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Accounting 2013

Accounting 2013

Eight is Enough: The Revised Repair Regulations

IRS

In September, the Internal Revenue Service issued its updated property repair regulations manual, which modifies the temporary regulations issued at the end of 2011.

The regulations were revised to account for some misunderstandings inherent in the original revision, which was originally planned to roll out in January of this year. Known formally by its unwieldy title “Guidance Read More

Accounting 2013

Exempt: Real Estate Pros and the So-Called Medicare Tax

Rubber-Stamp

Somewhat lost in the welter of caterwauling and chaos surrounding the Affordable Care Act rollout was a 3.8 percent tax on certain investment income that included real estate and exempted qualified real estate professionals.

Congress passed the so-called Medicare tax in 2010, and it went into effect on Jan. 1 of this year. It applies to individuals with adjusted gross incomes above $200,000 and joint returns with an AGI of more than $250,000. Capital gains on the sale of a primary home totaling less than $250,000 for an individual and $500,000 for joint filers are still exempted. But the Medicare tax has ruffled feathers even if it affects a small and affluent group of people and transactions.  Read More

Accounting 2013

Squaring Bill de Blasio’s Ideology With Real Estate Accounting

800px-Bill_de_Blasio_and_family

The question of whether New York’s first family-elect will live in Gracie Mansion has momentarily become the biggest real estate story of Bill de Blasio’s fresh, landslide mayoral victory.

But despite a well-publicized thawing of sorts between Mr. de Blasio and the business and real estate elite in the last weeks of the mayor’s race, the left-leaning Democrat will soon legislate development and taxes rather than murkily tackle them through oratory.

Some real estate tax specialists are uneasy about the de Blasio administration. Read More

Accounting 2013

REIT So Sweet: Investors Reconsider Real Estate Investment Trusts

REIT

Tax-advantaged Real Estate Investment Trusts are likely to gain favor among investors, boosted by increasing tax rates, recovering real estate prices and faster-than-anticipated growth, according to Paul Becht, audit partner at Holtz Rubenstein Reminick LLP.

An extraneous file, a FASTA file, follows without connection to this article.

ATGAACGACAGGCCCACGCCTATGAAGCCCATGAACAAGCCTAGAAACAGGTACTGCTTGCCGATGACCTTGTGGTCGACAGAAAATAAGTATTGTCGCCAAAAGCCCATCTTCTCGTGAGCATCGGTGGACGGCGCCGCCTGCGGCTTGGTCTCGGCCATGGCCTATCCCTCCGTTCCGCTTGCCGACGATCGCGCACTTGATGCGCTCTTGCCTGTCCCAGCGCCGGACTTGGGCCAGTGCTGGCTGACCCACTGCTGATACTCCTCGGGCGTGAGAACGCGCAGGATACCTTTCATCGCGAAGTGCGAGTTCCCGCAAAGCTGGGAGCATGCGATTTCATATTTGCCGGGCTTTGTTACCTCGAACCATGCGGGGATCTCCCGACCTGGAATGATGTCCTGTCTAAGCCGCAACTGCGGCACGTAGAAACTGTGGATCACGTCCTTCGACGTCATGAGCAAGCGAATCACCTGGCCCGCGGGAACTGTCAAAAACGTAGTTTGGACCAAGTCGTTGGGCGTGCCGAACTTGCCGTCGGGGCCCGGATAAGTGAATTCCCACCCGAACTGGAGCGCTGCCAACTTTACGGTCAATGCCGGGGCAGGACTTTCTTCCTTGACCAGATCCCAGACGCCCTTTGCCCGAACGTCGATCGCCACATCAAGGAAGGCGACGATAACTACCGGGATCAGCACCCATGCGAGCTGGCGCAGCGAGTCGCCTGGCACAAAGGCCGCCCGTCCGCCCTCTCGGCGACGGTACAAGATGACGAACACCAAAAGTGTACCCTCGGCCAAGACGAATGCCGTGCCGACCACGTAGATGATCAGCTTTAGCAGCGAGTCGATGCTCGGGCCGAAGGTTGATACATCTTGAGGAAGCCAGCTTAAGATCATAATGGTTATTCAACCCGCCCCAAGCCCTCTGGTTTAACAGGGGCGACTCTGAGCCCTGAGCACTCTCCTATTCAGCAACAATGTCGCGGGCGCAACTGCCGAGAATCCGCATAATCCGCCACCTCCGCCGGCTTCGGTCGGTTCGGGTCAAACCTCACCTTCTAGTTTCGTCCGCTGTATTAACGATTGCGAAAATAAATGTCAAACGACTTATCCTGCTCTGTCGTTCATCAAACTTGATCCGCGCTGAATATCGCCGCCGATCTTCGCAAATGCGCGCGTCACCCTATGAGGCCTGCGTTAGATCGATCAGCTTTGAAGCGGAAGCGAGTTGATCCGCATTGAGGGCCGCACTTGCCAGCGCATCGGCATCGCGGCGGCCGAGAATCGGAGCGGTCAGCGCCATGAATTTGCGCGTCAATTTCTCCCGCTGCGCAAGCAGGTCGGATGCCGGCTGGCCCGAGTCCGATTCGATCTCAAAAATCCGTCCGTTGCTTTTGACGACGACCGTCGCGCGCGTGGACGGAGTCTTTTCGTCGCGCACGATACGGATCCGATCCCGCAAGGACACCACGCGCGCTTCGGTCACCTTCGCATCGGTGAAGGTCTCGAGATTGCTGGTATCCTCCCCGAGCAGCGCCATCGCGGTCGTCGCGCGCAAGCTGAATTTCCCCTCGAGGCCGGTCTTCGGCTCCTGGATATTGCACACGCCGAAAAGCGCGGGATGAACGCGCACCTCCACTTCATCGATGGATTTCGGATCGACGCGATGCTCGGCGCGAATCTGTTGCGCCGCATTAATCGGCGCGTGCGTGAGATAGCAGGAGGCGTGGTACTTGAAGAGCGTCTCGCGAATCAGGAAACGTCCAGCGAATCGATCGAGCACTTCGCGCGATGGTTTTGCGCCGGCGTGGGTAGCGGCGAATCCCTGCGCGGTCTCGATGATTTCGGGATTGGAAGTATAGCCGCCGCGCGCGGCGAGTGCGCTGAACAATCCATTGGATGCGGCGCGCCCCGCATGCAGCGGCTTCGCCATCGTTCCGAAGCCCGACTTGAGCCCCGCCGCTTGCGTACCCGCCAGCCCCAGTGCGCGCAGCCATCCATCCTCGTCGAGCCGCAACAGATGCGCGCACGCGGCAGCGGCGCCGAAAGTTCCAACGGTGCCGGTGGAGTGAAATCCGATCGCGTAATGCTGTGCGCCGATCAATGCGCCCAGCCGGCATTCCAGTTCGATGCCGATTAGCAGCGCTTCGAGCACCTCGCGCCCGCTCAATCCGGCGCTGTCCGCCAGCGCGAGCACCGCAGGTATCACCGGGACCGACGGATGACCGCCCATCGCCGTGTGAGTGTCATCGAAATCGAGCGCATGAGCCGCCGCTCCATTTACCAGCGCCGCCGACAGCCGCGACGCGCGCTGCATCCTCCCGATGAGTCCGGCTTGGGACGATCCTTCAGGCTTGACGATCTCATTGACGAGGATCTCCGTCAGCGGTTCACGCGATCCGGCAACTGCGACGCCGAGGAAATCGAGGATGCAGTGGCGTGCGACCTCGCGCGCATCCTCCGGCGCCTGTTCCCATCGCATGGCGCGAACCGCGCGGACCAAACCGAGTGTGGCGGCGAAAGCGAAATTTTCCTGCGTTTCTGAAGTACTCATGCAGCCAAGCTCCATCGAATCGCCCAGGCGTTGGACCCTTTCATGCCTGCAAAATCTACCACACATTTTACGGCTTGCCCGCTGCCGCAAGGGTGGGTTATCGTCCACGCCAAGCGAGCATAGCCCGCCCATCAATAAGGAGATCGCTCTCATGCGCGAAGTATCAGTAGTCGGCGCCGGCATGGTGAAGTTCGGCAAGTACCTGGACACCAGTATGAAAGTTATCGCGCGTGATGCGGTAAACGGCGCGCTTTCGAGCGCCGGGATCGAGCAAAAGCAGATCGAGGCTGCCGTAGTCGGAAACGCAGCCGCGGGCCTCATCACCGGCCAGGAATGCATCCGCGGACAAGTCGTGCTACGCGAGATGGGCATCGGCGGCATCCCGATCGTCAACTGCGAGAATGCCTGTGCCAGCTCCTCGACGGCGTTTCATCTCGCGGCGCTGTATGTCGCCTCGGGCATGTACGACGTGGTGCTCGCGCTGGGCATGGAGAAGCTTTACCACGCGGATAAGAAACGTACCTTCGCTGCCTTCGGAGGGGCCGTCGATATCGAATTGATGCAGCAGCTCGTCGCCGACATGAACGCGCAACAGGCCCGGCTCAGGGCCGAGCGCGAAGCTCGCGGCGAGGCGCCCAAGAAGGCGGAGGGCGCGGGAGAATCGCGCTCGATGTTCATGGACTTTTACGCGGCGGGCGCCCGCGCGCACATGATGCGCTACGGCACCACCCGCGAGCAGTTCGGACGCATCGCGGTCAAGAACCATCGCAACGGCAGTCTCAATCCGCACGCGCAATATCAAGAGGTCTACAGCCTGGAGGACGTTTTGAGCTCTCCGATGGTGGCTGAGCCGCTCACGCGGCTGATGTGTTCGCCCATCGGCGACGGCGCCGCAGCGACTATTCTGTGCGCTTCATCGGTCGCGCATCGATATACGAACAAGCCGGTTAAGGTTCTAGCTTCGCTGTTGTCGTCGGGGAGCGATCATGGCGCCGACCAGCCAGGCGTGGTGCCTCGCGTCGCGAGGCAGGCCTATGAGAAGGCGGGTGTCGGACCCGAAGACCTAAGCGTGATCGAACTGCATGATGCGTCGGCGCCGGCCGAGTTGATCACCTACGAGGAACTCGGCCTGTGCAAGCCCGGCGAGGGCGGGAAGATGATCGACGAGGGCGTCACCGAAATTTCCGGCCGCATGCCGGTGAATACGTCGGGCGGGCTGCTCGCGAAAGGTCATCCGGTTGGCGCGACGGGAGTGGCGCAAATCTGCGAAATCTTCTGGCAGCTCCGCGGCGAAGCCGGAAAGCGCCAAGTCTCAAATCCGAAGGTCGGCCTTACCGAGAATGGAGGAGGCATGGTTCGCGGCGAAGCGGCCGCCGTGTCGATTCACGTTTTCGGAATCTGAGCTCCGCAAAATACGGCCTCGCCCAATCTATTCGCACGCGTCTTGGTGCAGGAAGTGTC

The U.S. already raised the tax rate on qualified dividends to 20 percent, from 15 percent, making REITs more attractive relative to other equity investments. And there’s a possibility of more tax rate adjustments as the government continues to cast around for ways to balance the budget. Read More

Accounting 2013

Brick-and-Mortar Sleuthing: The Forensic Number-Crunchers Behind This Year’s Biggest Accounting Trend

Detective-with-smoke-flipped

The recession and slow-growing economy of the past four years have led to more forensic lease audit work for accountants, as tenants and landlords try to rein in expenses.

Disputes over tenants’ responsibility for repair and improvement costs in addition to their base rent are seldom publicized, since they tend to be settled out of court, but substantial money can be at stake.

“In one instance, I actually recovered $1.9 million for a tenant,” said Thomas Woodward, director of real estate advisory services at Holtz Rubenstein Reminick LLP. “It’s not unusual for me to come up with a million here and a million there.” Read More

Accounting 2013

Succession Planning: How Real Estate Dynasties Pass the Torch

Lew Rudin, Bill Rudin, Jack Rudin

When it comes to succession plans, real estate insiders start reading the tea leaves early. After Martin Burger was tapped as Silverstein Properties’ co-chief executive in December 2011, Mr. Burger told The Commercial Observer that the company’s larger-than-life chief executive, Larry Silverstein, now 81, had “already made the decision” during conversations between the colleagues two years prior.

“I don’t think Larry’s ever going to retire,” Mr. Burger added. “He’s a force of nature.”

The prescience among real estate dynasts to plan ahead often collides with their desire to remain in control as long as they can, real estate titans and accountants acknowledge.

“Real estate companies do organize, but what I see there as opposed to in other industries is more of the people staying involved a lot longer,” said Rob Gilman, a partner at the accounting firm Anchin, Block & Anchin LLP. “In other businesses, people retire at 65 years old. The matriarch or patriarch of a lot of these real estate families stays on well into her or his 70s.” Read More

Accounting 2013

Crunching The Numbers On Sandy

The announcement last week that Liberty Mutual had signed a 10-year, 120,000-square-foot lease at 55 Water Street was a rare and welcome piece of good news at a building and corridor of lower Manhattan exceptionally hard-hit by Superstorm Sandy.

The 53-story Financial District skyscraper took on 32 million gallons of water following the October 29 natural disaster. A month later, 30 people were treated for injuries after the basement caught fire during electric repair work. News that Liberty Mutual would be doubling its footprint in the property no doubt came as a relief to the landlord, New Water Street Corp., as it poured $200 million worth of renovations into the ailing tower.

The woes of the building at 55 Water Street are emblematic of those afflicting Manhattan commercial properties affected by Sandy. Accounting firms working on their behalf as they seek damages are all too familiar with the sort of cascading problems wrought by the storm that require a web of insurance plans and clauses spanning wind, flood, blackout and business interruption insurance. Read More